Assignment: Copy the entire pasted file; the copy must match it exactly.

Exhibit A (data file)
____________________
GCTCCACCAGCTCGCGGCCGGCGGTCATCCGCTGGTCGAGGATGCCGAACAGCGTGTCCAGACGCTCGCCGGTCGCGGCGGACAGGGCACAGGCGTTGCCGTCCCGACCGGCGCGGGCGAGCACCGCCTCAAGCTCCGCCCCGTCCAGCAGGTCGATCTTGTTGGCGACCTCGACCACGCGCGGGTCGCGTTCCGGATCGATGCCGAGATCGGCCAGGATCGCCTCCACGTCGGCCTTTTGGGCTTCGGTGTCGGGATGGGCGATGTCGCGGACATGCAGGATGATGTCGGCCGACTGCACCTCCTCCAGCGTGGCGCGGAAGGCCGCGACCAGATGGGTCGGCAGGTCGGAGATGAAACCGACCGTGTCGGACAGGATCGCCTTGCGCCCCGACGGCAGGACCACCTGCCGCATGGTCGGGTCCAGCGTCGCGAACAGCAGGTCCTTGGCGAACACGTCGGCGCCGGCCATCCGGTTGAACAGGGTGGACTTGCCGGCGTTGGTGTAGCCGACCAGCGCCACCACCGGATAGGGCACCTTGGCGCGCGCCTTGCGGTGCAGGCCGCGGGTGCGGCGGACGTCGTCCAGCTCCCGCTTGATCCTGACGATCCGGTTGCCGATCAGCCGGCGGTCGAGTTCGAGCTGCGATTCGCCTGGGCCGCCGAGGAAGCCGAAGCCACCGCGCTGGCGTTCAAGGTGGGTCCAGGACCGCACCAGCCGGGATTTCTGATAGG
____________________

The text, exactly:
GCTCCACCAGCTCGCGGCCGGCGGTCATCCGCTGGTCGAGGATGCCGAACAGCGTGTCCAGACGCTCGCCGGTCGCGGCGGACAGGGCACAGGCGTTGCCGTCCCGACCGGCGCGGGCGAGCACCGCCTCAAGCTCCGCCCCGTCCAGCAGGTCGATCTTGTTGGCGACCTCGACCACGCGCGGGTCGCGTTCCGGATCGATGCCGAGATCGGCCAGGATCGCCTCCACGTCGGCCTTTTGGGCTTCGGTGTCGGGATGGGCGATGTCGCGGACATGCAGGATGATGTCGGCCGACTGCACCTCCTCCAGCGTGGCGCGGAAGGCCGCGACCAGATGGGTCGGCAGGTCGGAGATGAAACCGACCGTGTCGGACAGGATCGCCTTGCGCCCCGACGGCAGGACCACCTGCCGCATGGTCGGGTCCAGCGTCGCGAACAGCAGGTCCTTGGCGAACACGTCGGCGCCGGCCATCCGGTTGAACAGGGTGGACTTGCCGGCGTTGGTGTAGCCGACCAGCGCCACCACCGGATAGGGCACCTTGGCGCGCGCCTTGCGGTGCAGGCCGCGGGTGCGGCGGACGTCGTCCAGCTCCCGCTTGATCCTGACGATCCGGTTGCCGATCAGCCGGCGGTCGAGTTCGAGCTGCGATTCGCCTGGGCCGCCGAGGAAGCCGAAGCCACCGCGCTGGCGTTCAAGGTGGGTCCAGGACCGCACCAGCCGGGATTTCTGATAGG